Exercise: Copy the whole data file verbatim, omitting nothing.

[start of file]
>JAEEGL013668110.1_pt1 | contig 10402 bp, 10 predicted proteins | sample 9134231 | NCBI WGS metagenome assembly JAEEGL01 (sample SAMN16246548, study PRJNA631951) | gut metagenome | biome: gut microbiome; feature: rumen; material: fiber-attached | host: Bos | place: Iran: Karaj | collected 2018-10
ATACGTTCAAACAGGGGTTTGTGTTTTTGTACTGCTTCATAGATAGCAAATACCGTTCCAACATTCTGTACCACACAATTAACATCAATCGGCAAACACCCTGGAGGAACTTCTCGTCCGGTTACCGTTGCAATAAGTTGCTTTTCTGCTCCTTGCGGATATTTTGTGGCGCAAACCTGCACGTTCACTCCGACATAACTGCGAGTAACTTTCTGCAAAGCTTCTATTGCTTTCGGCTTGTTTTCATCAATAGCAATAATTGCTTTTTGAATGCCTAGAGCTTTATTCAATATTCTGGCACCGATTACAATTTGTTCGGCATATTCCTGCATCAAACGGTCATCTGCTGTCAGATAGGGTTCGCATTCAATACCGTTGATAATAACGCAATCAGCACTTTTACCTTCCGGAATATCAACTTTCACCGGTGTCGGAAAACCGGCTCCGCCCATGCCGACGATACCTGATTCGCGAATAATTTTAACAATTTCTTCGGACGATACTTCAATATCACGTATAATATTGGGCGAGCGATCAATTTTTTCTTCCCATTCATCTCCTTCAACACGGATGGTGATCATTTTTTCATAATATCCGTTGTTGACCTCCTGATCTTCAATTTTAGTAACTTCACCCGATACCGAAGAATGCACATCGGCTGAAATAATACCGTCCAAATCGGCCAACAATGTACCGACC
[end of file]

>JAEEGL013668110.1_pt1 | contig 10402 bp, 10 predicted proteins | sample 9134231 | NCBI WGS metagenome assembly JAEEGL01 (sample SAMN16246548, study PRJNA631951) | gut metagenome | biome: gut microbiome; feature: rumen; material: fiber-attached | host: Bos | place: Iran: Karaj | collected 2018-10
ATACGTTCAAACAGGGGTTTGTGTTTTTGTACTGCTTCATAGATAGCAAATACCGTTCCAACATTCTGTACCACACAATTAACATCAATCGGCAAACACCCTGGAGGAACTTCTCGTCCGGTTACCGTTGCAATAAGTTGCTTTTCTGCTCCTTGCGGATATTTTGTGGCGCAAACCTGCACGTTCACTCCGACATAACTGCGAGTAACTTTCTGCAAAGCTTCTATTGCTTTCGGCTTGTTTTCATCAATAGCAATAATTGCTTTTTGAATGCCTAGAGCTTTATTCAATATTCTGGCACCGATTACAATTTGTTCGGCATATTCCTGCATCAAACGGTCATCTGCTGTCAGATAGGGTTCGCATTCAATACCGTTGATAATAACGCAATCAGCACTTTTACCTTCCGGAATATCAACTTTCACCGGTGTCGGAAAACCGGCTCCGCCCATGCCGACGATACCTGATTCGCGAATAATTTTAACAATTTCTTCGGACGATACTTCAATATCACGTATAATATTGGGCGAGCGATCAATTTTTTCTTCCCATTCATCTCCTTCAACACGGATGGTGATCATTTTTTCATAATATCCGTTGTTGACCTCCTGATCTTCAATTTTAGTAACTTCACCCGATACCGAAGAATGCACATCGGCTGAAATAATACCGTCCAAATCGGCCAACAATGTACCGACC